Climate + Energy

Guardians Thwarts Mine Expansion in Utah National Forest

Screen Shot 2018-07-16 at 11.12.55 AMAbout 150 miles south of Salt Lake City Utah, right in the middle of the Manti-La Sal National Forest and Fishlake National Forest is the Sufco coal mine. In operation since 1941, the mine is located in the southern Wasatch Plateau near the small town of Castle Dale and U.S. Interstate 70. The mine is just north of the beautiful Grand Staircase-Escalante National Monument and Capitol Reef National Park.

The mine’s owner, Bowie, has recently proposed to expand two leases at the mine, opening up about 8.55 million tons of additional coal and extending the life of the mine by 1.5 years. At the same time, the generating stations that normally purchase coal from Sufco mine are shutting down (or already have).

The proposed expansion is wasteful and what’s worse, the coal from the expansion would likely be shipped overseas and wouldn’t benefit American citizens in the least. Even more troubling, Bowie was just granted a royalty reduction, which means that due to “difficulties” in mining at Sufco, the coal company does not have to pay as much to the state. Essentially, Sufco just got a big subsidy so it can extract unnecessary, expensive coal that no one wants, and left the surrounding rural communities out to dry.

We challenged this unnecessary proposal last week on the grounds that both leases were technically invalid and couldn’t be modified, and that the agency failed to properly analyze the environmental impacts of the expansion. In a comment letter to the BLM, we called out the agency for their woefully inefficient analysis and total disregard for climate change and air pollution resulting from expanded mining.

The proposed expansion is especially deplorable because of the natural beauty in the Manti-La Sal and Fishlake National Forests,  which, due to the expanding mining, are at risk.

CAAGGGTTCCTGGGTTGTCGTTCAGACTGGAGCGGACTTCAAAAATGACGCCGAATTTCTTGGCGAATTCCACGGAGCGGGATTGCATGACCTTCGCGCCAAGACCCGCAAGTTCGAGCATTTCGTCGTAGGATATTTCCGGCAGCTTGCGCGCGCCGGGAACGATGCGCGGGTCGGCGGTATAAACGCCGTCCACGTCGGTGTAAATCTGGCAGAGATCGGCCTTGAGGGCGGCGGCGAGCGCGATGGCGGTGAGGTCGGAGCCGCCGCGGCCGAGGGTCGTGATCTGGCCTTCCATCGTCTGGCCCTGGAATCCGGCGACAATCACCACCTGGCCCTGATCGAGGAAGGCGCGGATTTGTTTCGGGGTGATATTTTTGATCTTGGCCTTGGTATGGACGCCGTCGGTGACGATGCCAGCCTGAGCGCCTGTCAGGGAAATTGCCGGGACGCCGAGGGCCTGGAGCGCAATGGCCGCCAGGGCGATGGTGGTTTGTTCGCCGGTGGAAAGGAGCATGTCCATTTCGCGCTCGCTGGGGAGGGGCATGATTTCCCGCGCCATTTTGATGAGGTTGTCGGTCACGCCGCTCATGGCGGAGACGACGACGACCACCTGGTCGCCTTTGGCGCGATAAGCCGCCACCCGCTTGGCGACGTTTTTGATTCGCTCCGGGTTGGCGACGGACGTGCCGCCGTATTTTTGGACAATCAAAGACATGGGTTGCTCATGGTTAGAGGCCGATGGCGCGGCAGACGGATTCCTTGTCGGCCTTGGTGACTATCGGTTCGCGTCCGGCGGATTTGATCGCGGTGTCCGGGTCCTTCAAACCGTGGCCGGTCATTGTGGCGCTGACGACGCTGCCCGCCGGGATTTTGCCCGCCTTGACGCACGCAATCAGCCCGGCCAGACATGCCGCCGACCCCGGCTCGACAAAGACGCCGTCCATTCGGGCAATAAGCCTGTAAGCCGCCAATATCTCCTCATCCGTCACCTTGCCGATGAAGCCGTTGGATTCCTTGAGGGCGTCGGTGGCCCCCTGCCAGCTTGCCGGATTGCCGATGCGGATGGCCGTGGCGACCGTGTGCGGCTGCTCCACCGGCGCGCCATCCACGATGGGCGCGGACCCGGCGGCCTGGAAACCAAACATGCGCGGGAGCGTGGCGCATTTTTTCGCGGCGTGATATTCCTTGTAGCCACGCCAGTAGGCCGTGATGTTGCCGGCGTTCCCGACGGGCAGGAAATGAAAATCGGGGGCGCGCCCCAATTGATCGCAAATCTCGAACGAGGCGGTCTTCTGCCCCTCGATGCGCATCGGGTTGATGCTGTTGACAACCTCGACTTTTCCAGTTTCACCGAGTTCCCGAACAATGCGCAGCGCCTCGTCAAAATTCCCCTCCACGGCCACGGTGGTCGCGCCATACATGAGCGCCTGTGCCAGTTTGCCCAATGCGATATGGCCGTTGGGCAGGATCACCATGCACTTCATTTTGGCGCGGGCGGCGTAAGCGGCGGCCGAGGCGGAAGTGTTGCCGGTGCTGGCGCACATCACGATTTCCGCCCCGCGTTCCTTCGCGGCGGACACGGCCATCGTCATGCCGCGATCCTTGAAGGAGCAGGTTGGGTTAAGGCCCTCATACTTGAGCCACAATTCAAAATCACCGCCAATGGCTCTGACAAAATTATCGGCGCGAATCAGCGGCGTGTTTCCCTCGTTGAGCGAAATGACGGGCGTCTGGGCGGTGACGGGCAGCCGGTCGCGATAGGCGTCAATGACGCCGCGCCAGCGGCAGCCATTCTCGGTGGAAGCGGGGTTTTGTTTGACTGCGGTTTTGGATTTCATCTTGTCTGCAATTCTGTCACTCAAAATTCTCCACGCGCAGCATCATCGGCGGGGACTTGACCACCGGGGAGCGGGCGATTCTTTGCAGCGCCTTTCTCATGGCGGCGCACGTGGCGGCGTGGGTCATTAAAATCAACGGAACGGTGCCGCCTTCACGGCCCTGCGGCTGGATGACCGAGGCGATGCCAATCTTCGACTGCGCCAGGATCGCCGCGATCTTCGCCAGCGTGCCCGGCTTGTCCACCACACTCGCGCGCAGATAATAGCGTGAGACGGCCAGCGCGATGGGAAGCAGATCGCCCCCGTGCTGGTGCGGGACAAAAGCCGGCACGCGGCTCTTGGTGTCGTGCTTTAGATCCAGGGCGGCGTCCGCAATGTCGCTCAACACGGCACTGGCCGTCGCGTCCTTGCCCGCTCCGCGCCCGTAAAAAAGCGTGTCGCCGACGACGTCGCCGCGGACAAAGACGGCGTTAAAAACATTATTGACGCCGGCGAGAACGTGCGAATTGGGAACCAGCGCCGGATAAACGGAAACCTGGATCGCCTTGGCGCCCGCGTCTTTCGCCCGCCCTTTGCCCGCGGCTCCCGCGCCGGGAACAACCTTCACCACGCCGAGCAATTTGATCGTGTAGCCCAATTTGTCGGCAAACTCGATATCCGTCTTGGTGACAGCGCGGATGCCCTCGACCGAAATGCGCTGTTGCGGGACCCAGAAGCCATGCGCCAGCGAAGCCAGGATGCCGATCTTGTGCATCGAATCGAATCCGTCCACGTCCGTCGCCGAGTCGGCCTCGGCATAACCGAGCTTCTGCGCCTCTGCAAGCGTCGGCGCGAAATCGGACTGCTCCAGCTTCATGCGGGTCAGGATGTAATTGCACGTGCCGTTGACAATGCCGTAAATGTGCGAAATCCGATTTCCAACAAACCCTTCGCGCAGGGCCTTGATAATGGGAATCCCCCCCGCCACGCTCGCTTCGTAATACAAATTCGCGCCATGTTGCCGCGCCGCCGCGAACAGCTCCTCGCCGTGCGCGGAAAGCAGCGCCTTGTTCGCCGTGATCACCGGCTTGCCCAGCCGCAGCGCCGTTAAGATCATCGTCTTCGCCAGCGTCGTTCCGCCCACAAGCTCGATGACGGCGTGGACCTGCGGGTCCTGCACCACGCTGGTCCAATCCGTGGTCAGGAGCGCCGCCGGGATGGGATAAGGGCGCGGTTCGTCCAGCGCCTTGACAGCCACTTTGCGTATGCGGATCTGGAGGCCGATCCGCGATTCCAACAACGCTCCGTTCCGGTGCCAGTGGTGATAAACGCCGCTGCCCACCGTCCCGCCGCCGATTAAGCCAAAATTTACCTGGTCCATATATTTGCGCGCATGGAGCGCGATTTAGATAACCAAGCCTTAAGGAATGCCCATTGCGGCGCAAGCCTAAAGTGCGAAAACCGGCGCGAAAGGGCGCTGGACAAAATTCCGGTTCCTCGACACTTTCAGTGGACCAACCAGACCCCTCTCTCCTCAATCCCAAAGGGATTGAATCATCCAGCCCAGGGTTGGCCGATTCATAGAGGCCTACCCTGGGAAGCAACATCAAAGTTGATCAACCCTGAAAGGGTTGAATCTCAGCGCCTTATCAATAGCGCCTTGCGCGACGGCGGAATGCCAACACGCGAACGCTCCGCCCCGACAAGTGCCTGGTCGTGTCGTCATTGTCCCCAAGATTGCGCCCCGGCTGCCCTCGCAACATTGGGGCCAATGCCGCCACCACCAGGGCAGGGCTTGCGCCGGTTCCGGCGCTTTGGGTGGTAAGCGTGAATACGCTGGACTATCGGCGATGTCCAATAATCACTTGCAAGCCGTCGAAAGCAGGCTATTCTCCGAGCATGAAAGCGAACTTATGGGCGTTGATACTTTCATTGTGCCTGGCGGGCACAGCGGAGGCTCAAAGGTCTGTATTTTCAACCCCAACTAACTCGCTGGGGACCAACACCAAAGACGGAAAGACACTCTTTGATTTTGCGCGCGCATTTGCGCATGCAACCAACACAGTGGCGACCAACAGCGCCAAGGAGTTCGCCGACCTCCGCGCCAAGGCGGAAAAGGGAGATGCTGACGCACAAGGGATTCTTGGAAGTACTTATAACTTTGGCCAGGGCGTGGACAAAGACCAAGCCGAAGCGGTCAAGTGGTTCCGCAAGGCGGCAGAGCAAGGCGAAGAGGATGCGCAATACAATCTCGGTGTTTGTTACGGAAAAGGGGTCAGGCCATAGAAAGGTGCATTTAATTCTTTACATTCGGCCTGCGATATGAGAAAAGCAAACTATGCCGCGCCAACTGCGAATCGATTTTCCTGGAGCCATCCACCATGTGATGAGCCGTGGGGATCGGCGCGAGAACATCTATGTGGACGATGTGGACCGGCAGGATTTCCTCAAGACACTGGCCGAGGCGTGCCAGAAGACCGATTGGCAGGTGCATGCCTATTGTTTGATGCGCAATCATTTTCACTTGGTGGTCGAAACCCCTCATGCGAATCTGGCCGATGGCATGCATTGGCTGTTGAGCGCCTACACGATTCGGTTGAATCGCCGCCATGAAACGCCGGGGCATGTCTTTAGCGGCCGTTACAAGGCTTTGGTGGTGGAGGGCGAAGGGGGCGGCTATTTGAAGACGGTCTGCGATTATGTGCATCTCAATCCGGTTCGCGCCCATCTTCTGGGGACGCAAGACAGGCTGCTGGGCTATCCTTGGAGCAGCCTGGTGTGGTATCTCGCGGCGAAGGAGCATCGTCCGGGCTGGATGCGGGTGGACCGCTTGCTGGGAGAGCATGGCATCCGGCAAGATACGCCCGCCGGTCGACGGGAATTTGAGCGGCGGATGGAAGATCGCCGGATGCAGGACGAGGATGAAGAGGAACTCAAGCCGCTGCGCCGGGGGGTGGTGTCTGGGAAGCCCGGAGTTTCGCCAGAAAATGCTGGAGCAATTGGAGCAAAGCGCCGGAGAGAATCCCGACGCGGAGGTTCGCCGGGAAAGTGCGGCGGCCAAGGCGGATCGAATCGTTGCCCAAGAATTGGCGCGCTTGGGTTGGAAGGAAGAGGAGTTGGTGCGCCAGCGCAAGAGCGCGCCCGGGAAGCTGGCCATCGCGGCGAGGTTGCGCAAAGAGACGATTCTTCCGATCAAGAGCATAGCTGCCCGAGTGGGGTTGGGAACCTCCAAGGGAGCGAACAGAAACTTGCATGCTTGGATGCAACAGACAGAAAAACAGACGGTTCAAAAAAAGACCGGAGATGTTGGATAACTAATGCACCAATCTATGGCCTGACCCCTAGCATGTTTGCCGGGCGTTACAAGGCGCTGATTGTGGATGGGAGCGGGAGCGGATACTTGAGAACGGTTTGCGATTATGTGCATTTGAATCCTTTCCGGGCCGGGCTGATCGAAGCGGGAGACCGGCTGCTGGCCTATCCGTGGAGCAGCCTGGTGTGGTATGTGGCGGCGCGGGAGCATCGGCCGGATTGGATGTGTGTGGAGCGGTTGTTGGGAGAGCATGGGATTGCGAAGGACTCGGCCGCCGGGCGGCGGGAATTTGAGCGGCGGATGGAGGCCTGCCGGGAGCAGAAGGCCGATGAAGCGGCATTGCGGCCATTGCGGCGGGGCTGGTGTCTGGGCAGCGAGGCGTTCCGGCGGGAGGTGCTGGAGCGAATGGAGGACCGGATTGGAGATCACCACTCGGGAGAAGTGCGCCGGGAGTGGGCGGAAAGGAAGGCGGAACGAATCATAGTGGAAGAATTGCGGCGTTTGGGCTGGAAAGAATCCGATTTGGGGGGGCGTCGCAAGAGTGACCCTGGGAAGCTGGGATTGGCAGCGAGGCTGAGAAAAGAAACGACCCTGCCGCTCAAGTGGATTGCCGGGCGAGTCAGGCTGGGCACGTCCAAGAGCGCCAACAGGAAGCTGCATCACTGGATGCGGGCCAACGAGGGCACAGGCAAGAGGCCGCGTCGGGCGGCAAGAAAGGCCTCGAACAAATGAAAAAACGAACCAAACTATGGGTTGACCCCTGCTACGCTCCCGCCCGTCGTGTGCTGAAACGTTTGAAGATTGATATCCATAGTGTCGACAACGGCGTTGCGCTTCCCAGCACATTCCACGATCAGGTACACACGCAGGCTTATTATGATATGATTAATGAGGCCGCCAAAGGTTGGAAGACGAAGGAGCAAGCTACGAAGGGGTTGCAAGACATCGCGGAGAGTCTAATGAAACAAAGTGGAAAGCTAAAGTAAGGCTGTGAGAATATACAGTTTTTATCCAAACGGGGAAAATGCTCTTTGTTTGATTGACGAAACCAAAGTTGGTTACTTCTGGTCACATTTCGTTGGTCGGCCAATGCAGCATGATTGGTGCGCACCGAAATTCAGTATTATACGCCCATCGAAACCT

The Manti-La Sal National Forest covers more than 1.2 million acres and is located in the central and southeastern parts of Utah. The La Sal Mountains are the second highest mountain range in Utah after the Uintas and parts of the forest are included in the Bears Ears National Monument. The area is home to numerous native species such as the American Pika, Colorado Cutthroat Trout, and the imperiled Greater Sage-grouse.

To the west of the mine is the Fishlake National Forest, which is home to the Pando Clone, the biggest aspen unified root system ever identified, the single most massive living organism known on Earth.


A photo of Pando in the fall at Fish Lake National Forest. Pando is Latin for “I Spread”. 
Credit: John Zapell/US Forest Service.

Not only are these beautiful landscapes and incredible natural wonders at risk, but our own human health is also risked when companies like Bowie unleash more coal.

Mining and burning coal release harmful pollutants into the air. These include mercury, fine pollution particles, and chemicals that form smog, which all damaging to our health. Coal mining also releases methane, a powerful greenhouse gas that is making our dire climate change problem even worse.

We know that coal mining is a dying industry, but industry big-wigs like Bowie are attempting to squeeze every last penny out before the inevitable collapse, harming our health and right to clean air and water in the process.


We’ve challenged these issues before – in a brief filed with the Interior Board of Land Appeals, we challenged the legality of the Interior Department’s decision to approve the Greens Hollow Lease, a lease that Bowie currently wants to expand. In our challenge, we cited the agency’s failure to protect sage grouse, the climate, and endangered fish in the region.

This latest proposal to expand the Greens Hollow and Quitchupah leases is more of the same – Bowie wants to increase its profits regardless of where the coal is going to go, and regardless of the climate impacts. BLM’s job is to analyze and explain the impacts, but it continues to fall short.

While Trump and Zinke are moving to sacrifice our public lands for fossil fuels, we’re not backing down from challenging the expanding these leases, thwarting Bowie’s plans, and defending our climate and landscapes.